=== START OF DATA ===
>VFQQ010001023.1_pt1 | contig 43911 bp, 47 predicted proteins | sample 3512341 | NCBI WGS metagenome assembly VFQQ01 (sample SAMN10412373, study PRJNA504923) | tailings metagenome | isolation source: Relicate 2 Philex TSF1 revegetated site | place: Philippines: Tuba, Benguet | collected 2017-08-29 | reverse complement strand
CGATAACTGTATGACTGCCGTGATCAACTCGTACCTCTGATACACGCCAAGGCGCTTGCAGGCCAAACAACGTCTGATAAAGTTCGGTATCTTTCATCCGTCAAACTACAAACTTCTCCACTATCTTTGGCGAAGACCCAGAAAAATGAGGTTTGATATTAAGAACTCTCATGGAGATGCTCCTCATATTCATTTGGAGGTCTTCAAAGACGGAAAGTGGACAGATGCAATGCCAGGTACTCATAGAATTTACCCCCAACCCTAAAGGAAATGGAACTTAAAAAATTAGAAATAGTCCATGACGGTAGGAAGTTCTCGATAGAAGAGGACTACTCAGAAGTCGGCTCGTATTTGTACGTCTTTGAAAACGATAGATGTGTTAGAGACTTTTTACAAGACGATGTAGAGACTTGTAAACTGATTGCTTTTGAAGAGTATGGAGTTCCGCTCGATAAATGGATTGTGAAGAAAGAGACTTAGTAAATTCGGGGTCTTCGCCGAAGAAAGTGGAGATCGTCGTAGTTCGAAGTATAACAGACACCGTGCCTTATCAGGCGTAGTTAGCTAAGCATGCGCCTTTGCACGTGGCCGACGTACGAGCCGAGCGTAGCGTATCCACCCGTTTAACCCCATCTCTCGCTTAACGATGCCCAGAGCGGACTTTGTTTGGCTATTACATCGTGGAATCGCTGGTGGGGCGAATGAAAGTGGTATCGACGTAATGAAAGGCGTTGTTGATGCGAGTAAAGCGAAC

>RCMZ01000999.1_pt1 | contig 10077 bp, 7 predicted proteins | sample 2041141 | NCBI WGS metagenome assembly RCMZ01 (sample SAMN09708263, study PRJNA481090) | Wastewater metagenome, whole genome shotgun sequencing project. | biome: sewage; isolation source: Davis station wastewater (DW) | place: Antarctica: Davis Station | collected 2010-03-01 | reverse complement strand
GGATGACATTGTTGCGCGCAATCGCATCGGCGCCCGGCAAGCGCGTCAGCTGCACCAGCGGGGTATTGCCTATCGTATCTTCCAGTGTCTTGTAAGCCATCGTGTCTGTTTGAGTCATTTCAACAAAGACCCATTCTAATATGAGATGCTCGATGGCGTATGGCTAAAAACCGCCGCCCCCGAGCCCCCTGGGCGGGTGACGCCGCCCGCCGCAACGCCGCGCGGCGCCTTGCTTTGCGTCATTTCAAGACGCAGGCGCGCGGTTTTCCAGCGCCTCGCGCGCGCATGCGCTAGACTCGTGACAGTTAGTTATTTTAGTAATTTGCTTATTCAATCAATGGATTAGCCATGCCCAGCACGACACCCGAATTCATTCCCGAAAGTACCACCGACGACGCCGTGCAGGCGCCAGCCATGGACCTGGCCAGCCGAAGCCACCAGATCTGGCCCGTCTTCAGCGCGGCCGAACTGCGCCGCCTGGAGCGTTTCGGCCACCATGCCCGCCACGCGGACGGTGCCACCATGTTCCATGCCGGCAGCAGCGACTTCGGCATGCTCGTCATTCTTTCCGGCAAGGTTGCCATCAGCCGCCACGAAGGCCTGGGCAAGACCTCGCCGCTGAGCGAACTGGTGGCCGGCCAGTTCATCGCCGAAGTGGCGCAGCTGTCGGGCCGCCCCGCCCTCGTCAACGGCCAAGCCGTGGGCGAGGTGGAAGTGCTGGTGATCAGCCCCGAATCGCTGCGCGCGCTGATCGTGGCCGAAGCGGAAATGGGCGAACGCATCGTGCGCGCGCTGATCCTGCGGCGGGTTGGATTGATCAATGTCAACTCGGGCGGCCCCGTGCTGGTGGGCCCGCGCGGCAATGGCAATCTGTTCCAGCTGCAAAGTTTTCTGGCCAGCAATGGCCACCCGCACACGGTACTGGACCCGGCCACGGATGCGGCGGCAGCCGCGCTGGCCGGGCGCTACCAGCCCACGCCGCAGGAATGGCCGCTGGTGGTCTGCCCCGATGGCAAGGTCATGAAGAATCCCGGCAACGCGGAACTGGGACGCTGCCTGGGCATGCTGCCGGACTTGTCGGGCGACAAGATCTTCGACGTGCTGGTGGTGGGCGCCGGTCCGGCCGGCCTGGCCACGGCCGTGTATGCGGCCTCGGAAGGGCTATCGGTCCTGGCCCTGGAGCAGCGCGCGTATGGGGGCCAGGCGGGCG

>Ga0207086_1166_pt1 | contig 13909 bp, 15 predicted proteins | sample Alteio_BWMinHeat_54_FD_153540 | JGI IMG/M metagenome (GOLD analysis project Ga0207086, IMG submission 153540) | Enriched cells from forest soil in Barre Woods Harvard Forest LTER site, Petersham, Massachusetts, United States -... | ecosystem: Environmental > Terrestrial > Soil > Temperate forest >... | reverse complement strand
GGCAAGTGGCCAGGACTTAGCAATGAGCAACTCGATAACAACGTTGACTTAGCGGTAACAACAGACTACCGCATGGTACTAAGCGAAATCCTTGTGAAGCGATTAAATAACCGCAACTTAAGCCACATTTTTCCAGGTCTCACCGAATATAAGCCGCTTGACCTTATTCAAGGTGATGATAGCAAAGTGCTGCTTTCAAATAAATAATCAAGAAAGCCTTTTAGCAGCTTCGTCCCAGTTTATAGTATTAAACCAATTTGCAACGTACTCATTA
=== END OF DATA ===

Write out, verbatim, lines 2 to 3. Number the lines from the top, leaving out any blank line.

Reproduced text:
CGATAACTGTATGACTGCCGTGATCAACTCGTACCTCTGATACACGCCAAGGCGCTTGCAGGCCAAACAACGTCTGATAAAGTTCGGTATCTTTCATCCGTCAAACTACAAACTTCTCCACTATCTTTGGCGAAGACCCAGAAAAATGAGGTTTGATATTAAGAACTCTCATGGAGATGCTCCTCATATTCATTTGGAGGTCTTCAAAGACGGAAAGTGGACAGATGCAATGCCAGGTACTCATAGAATTTACCCCCAACCCTAAAGGAAATGGAACTTAAAAAATTAGAAATAGTCCATGACGGTAGGAAGTTCTCGATAGAAGAGGACTACTCAGAAGTCGGCTCGTATTTGTACGTCTTTGAAAACGATAGATGTGTTAGAGACTTTTTACAAGACGATGTAGAGACTTGTAAACTGATTGCTTTTGAAGAGTATGGAGTTCCGCTCGATAAATGGATTGTGAAGAAAGAGACTTAGTAAATTCGGGGTCTTCGCCGAAGAAAGTGGAGATCGTCGTAGTTCGAAGTATAACAGACACCGTGCCTTATCAGGCGTAGTTAGCTAAGCATGCGCCTTTGCACGTGGCCGACGTACGAGCCGAGCGTAGCGTATCCACCCGTTTAACCCCATCTCTCGCTTAACGATGCCCAGAGCGGACTTTGTTTGGCTATTACATCGTGGAATCGCTGGTGGGGCGAATGAAAGTGGTATCGACGTAATGAAAGGCGTTGTTGATGCGAGTAAAGCGAAC

>RCMZ01000999.1_pt1 | contig 10077 bp, 7 predicted proteins | sample 2041141 | NCBI WGS metagenome assembly RCMZ01 (sample SAMN09708263, study PRJNA481090) | Wastewater metagenome, whole genome shotgun sequencing project. | biome: sewage; isolation source: Davis station wastewater (DW) | place: Antarctica: Davis Station | collected 2010-03-01 | reverse complement strand